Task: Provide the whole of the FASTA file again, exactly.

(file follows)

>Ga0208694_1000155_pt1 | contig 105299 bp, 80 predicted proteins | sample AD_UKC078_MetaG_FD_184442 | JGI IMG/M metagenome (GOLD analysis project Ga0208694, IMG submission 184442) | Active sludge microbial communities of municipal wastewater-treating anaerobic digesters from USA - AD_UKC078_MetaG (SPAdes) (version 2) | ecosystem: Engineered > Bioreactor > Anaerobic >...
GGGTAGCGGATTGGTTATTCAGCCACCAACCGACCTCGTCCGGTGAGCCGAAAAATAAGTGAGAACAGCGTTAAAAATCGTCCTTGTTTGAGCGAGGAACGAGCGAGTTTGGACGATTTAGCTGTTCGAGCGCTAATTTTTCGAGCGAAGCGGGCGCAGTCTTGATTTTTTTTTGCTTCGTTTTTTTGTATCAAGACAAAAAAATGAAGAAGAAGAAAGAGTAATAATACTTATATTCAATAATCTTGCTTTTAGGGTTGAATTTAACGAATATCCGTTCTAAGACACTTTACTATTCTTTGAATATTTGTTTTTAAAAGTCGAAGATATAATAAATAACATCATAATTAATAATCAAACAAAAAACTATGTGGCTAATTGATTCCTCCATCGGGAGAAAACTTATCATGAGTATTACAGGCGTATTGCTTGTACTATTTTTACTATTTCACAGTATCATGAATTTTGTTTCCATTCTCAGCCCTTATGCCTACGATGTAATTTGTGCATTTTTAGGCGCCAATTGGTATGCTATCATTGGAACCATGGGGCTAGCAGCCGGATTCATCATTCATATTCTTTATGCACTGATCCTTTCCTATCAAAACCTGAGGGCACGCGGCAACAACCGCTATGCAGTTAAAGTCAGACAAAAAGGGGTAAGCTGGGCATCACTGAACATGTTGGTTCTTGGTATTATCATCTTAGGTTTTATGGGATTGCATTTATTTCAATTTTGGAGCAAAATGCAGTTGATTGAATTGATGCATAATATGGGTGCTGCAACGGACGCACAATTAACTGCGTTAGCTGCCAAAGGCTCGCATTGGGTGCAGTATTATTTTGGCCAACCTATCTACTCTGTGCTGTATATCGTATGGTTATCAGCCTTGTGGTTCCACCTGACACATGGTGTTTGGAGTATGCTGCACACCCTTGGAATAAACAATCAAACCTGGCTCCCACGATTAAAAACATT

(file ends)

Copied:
>Ga0208694_1000155_pt1 | contig 105299 bp, 80 predicted proteins | sample AD_UKC078_MetaG_FD_184442 | JGI IMG/M metagenome (GOLD analysis project Ga0208694, IMG submission 184442) | Active sludge microbial communities of municipal wastewater-treating anaerobic digesters from USA - AD_UKC078_MetaG (SPAdes) (version 2) | ecosystem: Engineered > Bioreactor > Anaerobic >...
GGGTAGCGGATTGGTTATTCAGCCACCAACCGACCTCGTCCGGTGAGCCGAAAAATAAGTGAGAACAGCGTTAAAAATCGTCCTTGTTTGAGCGAGGAACGAGCGAGTTTGGACGATTTAGCTGTTCGAGCGCTAATTTTTCGAGCGAAGCGGGCGCAGTCTTGATTTTTTTTTGCTTCGTTTTTTTGTATCAAGACAAAAAAATGAAGAAGAAGAAAGAGTAATAATACTTATATTCAATAATCTTGCTTTTAGGGTTGAATTTAACGAATATCCGTTCTAAGACACTTTACTATTCTTTGAATATTTGTTTTTAAAAGTCGAAGATATAATAAATAACATCATAATTAATAATCAAACAAAAAACTATGTGGCTAATTGATTCCTCCATCGGGAGAAAACTTATCATGAGTATTACAGGCGTATTGCTTGTACTATTTTTACTATTTCACAGTATCATGAATTTTGTTTCCATTCTCAGCCCTTATGCCTACGATGTAATTTGTGCATTTTTAGGCGCCAATTGGTATGCTATCATTGGAACCATGGGGCTAGCAGCCGGATTCATCATTCATATTCTTTATGCACTGATCCTTTCCTATCAAAACCTGAGGGCACGCGGCAACAACCGCTATGCAGTTAAAGTCAGACAAAAAGGGGTAAGCTGGGCATCACTGAACATGTTGGTTCTTGGTATTATCATCTTAGGTTTTATGGGATTGCATTTATTTCAATTTTGGAGCAAAATGCAGTTGATTGAATTGATGCATAATATGGGTGCTGCAACGGACGCACAATTAACTGCGTTAGCTGCCAAAGGCTCGCATTGGGTGCAGTATTATTTTGGCCAACCTATCTACTCTGTGCTGTATATCGTATGGTTATCAGCCTTGTGGTTCCACCTGACACATGGTGTTTGGAGTATGCTGCACACCCTTGGAATAAACAATCAAACCTGGCTCCCACGATTAAAAACATT